While Men in Black: International may contain aliens, black suits, glossy silver guns and a style reminiscent of the original, it captures nothing that has made the franchise special and unfortunately marks the lowest point in the series.
Leaving behind agents J and K, MiB: International attempts to takes the series outside of New York City limits. The film follows Agent M (Tessa Thompson), a Brooklyn native who has been searching for the MiB since she was a little girl, and Agent H (Chris Hemsworth), a Londoner highly regarded in the agency, as they attempt to stop an alien force, known as The Hive, from consuming the world. As big fan of the 1997 original and the series as a whole I was pretty open to the idea of new ground to explore in the MiB universe, there was some great promise with Hemsworth and Thompson reuniting and booking director F. Gary Gray, known for Straight Outta Compton and Fate of the Furious – but these great parts failing is what makes this film such a disappointment.
Hemsworth and Thompson have some prior history and chemistry (Thor: Ragnarok) but generally struggle beyond this. It’s hard to blame them though since their characters are so poorly written. Agent M’s motivation and character arc are completely pointless as the film attempts to set up her desire to understand the universe, but never really gives her any answers. She’s also very hard to relate to as a crazed fan of MiB and the logistics of her joining the force are very forced and shaky. Hemsworth essentially just repeats his performance from the Ghostbusters reboot and the two of them are stuck spouting dialogue that lacks any bite to it.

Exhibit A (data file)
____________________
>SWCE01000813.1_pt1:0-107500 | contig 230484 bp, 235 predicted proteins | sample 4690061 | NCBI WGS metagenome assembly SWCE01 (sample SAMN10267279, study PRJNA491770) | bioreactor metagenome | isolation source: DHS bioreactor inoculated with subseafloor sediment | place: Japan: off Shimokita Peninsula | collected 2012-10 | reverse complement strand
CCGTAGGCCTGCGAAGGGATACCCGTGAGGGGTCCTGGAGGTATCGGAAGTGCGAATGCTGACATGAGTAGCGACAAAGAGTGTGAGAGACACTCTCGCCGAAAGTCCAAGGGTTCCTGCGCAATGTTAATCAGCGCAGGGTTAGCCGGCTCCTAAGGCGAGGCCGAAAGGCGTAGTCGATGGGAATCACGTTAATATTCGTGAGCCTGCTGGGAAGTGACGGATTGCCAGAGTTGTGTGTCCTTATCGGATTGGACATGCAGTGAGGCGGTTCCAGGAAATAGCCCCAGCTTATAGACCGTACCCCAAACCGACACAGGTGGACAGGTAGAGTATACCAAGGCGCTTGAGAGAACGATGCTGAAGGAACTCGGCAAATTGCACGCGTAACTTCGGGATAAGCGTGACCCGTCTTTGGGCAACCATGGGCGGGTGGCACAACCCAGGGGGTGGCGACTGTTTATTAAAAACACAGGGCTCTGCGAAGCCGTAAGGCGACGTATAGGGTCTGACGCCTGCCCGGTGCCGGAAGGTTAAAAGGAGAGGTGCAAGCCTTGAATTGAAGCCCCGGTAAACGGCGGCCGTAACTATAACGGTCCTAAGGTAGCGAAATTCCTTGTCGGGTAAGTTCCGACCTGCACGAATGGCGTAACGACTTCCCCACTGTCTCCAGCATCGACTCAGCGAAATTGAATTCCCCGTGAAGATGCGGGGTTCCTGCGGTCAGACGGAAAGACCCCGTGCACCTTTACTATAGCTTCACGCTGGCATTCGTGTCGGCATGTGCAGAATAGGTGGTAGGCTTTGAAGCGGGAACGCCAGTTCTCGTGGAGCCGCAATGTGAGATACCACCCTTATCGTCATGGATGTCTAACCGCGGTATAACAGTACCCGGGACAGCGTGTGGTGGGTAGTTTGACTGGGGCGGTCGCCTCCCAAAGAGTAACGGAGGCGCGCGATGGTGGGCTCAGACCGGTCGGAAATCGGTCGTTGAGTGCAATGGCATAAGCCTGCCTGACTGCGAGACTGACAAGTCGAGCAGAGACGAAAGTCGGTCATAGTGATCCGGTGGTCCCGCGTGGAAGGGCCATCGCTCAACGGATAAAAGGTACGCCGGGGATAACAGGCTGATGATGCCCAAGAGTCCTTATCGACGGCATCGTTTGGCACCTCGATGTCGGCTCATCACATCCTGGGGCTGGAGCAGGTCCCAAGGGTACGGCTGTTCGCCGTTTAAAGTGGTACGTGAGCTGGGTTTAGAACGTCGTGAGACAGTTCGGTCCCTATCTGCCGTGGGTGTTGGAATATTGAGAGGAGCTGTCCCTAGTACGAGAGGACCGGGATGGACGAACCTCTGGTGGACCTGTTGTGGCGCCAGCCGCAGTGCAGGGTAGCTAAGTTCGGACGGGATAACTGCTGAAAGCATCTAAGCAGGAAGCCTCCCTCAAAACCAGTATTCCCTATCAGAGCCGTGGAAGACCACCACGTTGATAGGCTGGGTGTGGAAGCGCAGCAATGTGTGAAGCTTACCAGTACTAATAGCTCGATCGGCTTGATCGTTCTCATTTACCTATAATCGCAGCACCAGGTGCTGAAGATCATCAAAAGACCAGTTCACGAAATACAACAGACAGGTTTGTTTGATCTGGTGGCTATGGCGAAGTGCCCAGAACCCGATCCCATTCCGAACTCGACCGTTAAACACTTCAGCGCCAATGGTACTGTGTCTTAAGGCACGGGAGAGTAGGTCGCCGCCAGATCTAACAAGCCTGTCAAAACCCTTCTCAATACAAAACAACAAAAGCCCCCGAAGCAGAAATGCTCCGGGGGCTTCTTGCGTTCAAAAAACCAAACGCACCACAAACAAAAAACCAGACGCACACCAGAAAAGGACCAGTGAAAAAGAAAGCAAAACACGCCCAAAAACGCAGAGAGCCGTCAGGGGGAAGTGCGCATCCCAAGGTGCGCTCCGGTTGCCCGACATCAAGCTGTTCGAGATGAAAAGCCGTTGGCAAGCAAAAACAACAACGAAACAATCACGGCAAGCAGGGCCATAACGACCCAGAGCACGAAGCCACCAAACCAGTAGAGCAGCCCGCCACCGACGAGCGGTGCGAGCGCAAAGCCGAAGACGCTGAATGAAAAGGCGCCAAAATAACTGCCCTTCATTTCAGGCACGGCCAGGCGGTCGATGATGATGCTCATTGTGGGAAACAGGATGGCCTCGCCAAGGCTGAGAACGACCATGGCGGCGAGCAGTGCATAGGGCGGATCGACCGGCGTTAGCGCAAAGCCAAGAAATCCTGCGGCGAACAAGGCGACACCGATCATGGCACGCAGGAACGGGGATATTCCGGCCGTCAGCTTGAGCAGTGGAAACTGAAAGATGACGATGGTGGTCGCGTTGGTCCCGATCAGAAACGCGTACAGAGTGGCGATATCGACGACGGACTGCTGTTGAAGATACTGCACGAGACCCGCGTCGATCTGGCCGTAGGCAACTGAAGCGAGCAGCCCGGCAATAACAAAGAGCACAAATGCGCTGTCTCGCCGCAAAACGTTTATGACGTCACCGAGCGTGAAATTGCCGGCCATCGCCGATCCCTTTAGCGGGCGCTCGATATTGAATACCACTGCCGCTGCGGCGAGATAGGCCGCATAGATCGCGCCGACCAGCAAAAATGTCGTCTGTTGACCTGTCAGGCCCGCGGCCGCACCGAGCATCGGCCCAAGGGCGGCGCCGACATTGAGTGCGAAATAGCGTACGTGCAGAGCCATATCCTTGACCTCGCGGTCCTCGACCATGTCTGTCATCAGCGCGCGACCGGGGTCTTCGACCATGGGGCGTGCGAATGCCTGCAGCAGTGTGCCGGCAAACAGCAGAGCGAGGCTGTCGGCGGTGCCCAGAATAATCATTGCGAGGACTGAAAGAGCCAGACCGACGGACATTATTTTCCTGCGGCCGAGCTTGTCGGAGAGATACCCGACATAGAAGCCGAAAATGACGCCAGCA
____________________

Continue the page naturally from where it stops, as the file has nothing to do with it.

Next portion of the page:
The original had strong elements of horror, witty banter between Will Smith and Tommy Lee Jones and the looks of the aliens came off as realistic thanks to the use of practical effects. Even the hectic NYC atmosphere boded well to its grounded nature and it was a film full of characters who were easy to connect with. Here, there’s none of that. Everything comes off as cheap and anywhere it tries to differ ends up being very generic. Even the cameos from Frank the pug and the group of worms feel forced and are just painfully easy fan-service.
What’s more disappointing is the direction from Gray, as the film lacks anything that has made his other films special. His well received humour from films like Friday is completely watered-down and has no punch to it, coming off childish and dull. A lot of this can be seen with comic relief Pawny (voiced by Kumail Nanjiani), who seems fine at first, but quickly dives into annoying territory. The action sequences are choppy and not remotely special, which is particularly sad considering Gray most recently directed The Fate of the Furious. Most of the film features the two leads standing and shooting at aliens and the obligatory final fight is incredibly underwhelming – but the worst thing has to be the special effects. The CGI is just awful and the alien designs they’ve settled on are truly uninspired and forgettable. Most of the time, the aliens don’t even feel like they’re there and I needed more than two hands to count the times I could spot when a green-screen was blatantly used.